Measuring progress through biological monitoring

Doug Warnock

By DOUG WARNOCK

For the Capital Press

Having just returned from a range monitoring seminar, I'm motivated to remind livestock managers of the importance of monitoring as a key tool in effective range and pasture management.

Monitoring allows the manager to track what is happening and to make good decisions based on the condition and health of the plant communities in that particular land base. Spring is a good time to plan your monitoring program for the new grazing season.

"How do you optimize something that is not measured?" says Charley Orchard, founder of Land EKG, an established, respected monitoring program. Orchard emphasizes that monitoring allows managers to make better decisions, which leads to better opportunities and greater profit.

Besides its value as a management tool, a monitoring program also provides a means of documenting the current management when there is a need to defend or explain what you are doing. Livestock producers who lease grazing land, especially public land, are often asked to substantiate their practices to the landowner. Having a good set of records that show positive trends is extremely valuable in these situations.

How do you go about setting up a monitoring program? The first step is to talk to someone with considerable experience, such as a Natural Resources Conservation Service range specialist or an extension educator with range management experience. There are a variety of monitoring programs available, but the more important decision is finding a program that provides the right information to help you manage. So, you must determine which measurements provide the data that is the most helpful to your management.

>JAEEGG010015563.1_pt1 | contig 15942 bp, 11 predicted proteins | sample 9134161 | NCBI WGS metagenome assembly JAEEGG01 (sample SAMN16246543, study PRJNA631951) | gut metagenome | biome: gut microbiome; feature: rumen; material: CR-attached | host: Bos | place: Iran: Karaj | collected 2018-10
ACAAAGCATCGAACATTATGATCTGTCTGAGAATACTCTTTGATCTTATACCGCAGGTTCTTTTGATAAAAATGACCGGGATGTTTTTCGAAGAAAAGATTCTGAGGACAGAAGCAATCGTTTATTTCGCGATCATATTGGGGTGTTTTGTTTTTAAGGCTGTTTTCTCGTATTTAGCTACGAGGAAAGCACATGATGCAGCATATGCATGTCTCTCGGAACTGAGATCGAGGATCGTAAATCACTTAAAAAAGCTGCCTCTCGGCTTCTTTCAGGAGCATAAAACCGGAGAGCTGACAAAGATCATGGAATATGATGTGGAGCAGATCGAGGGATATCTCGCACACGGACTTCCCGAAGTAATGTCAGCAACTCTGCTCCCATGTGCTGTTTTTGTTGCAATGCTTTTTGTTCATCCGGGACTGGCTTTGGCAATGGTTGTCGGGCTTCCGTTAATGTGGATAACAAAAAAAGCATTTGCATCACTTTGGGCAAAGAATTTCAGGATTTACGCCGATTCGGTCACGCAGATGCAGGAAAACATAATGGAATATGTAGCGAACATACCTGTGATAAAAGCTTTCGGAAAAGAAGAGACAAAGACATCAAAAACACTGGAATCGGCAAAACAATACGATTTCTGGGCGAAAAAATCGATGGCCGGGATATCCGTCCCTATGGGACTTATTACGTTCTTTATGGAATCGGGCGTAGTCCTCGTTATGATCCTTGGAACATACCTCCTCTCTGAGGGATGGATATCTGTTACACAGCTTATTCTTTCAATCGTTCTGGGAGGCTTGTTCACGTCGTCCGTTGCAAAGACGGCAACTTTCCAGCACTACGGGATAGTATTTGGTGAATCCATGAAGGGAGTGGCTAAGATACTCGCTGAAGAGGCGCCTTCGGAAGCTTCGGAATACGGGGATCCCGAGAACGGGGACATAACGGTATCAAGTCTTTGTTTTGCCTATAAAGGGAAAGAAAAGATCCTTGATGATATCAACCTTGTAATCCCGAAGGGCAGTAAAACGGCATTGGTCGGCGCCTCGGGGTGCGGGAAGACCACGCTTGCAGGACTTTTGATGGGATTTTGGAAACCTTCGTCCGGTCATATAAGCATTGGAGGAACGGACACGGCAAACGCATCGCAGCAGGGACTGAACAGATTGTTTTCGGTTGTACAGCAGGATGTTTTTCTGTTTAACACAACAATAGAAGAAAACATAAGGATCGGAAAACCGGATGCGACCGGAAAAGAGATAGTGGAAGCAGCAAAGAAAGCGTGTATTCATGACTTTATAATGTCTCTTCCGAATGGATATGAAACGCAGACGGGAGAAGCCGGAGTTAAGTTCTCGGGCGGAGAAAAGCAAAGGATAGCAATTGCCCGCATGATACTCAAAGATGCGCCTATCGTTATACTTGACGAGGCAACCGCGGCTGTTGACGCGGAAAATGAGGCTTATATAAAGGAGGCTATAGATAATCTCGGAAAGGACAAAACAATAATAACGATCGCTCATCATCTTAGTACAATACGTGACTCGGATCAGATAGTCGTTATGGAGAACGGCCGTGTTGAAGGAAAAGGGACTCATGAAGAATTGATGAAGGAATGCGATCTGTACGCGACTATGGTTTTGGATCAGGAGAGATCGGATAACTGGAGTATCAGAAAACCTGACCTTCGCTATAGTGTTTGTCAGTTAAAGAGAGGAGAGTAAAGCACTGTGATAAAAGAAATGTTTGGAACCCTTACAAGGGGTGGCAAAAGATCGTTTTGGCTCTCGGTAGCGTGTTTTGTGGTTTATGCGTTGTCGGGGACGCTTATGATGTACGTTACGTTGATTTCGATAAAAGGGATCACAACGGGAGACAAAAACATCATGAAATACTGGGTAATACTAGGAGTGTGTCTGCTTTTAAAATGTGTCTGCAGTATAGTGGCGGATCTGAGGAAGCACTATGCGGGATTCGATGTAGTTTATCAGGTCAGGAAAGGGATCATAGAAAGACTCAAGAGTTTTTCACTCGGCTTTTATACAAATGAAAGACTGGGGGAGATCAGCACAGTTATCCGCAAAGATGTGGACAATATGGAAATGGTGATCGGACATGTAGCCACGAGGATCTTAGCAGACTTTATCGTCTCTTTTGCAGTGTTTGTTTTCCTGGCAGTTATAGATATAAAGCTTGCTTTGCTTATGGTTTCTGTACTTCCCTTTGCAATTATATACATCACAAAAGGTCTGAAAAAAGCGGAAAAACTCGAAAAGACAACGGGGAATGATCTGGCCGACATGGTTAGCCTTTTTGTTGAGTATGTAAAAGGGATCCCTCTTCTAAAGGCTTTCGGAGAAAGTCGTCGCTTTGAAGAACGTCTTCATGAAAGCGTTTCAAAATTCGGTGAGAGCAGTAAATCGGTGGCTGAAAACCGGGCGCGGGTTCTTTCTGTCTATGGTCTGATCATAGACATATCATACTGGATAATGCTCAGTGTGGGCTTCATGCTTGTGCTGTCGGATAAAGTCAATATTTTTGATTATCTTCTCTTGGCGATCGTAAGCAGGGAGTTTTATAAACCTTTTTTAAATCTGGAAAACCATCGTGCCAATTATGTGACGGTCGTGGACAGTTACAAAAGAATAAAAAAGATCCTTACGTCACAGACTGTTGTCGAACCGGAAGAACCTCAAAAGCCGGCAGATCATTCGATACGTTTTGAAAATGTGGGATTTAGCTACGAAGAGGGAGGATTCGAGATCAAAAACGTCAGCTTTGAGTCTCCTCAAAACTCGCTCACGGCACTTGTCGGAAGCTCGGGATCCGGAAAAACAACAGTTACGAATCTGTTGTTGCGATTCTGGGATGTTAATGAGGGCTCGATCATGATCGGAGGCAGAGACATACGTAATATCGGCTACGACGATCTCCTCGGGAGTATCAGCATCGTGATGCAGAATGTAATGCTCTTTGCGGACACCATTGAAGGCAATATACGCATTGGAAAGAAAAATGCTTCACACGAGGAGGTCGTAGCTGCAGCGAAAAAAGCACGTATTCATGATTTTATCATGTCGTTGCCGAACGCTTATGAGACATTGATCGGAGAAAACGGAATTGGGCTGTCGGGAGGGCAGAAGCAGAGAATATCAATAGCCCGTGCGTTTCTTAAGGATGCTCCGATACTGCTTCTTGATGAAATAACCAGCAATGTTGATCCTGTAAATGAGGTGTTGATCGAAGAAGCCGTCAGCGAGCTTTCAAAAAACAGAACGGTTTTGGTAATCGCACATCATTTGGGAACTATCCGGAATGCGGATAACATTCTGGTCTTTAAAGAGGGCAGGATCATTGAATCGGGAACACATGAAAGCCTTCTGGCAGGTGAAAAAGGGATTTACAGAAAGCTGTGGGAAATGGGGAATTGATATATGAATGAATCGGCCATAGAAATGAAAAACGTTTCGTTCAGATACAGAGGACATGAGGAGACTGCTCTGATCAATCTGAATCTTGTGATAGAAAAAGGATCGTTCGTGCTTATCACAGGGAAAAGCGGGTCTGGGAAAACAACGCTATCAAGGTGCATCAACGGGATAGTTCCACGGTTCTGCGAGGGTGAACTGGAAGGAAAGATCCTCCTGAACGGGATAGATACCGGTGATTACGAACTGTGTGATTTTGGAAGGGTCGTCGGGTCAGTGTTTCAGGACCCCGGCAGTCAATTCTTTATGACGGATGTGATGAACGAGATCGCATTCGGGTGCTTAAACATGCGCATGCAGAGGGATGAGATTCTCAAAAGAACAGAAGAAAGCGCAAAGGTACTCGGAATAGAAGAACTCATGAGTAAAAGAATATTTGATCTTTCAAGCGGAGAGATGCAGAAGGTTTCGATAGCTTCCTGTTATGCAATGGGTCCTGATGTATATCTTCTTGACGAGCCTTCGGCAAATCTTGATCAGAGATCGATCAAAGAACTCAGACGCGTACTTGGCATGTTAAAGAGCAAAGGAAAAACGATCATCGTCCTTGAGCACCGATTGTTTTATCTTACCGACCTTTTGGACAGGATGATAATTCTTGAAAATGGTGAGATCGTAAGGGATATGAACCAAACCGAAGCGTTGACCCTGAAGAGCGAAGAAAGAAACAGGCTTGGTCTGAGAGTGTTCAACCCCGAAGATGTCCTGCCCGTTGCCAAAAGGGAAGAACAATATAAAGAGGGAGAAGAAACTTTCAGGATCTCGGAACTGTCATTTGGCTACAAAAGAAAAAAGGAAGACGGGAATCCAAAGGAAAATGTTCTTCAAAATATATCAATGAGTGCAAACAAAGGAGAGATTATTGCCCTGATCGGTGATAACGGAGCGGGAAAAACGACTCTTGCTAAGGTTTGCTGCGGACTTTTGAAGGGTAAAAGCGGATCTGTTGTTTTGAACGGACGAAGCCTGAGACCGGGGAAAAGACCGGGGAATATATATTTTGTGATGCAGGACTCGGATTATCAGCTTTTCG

When evaluating monitoring programs, consider the amount of time and effort that will be required, as well as, what information is provided. Some programs require a significant commitment of time and if the manager cannot allocate that much time, it may be better to hire an experienced person to monitor. Only the individual manager can make that determination.

What should be measured? The most productive measurements include assessments of the four ecosystem processes, i.e., the water and mineral cycles, the makeup of the plant community and its trends, and the solar energy flow. Solar energy flow is a measurement of how well the plant community is utilizing the available solar energy to produce plant growth and development.

The most simple monitoring system is to establish some permanent photo points and take photos every year. The photos coupled with your observations give you a basic evaluation record. Grazing cages, which exclude grazing in a small area, can be used to show how much total plant growth occurred during the grazing season.

Additional measurements can be added to provide a more comprehensive assessment of trends and indications of practices that should be expanded or changed to improve ecosystem health and to increase production. Usually, the health of the land and profit from the grazing go together.

If you do not already have a range or pasture monitoring program in place, now is a good time to begin. See your pasture and range management specialist.

Doug Warnock, retired from Washington State University Extension, lives on a ranch in the Touchet River Valley where he consults and writes on ranch management. He can be contacted at dwarnockgreenerpastures@gmail.com.

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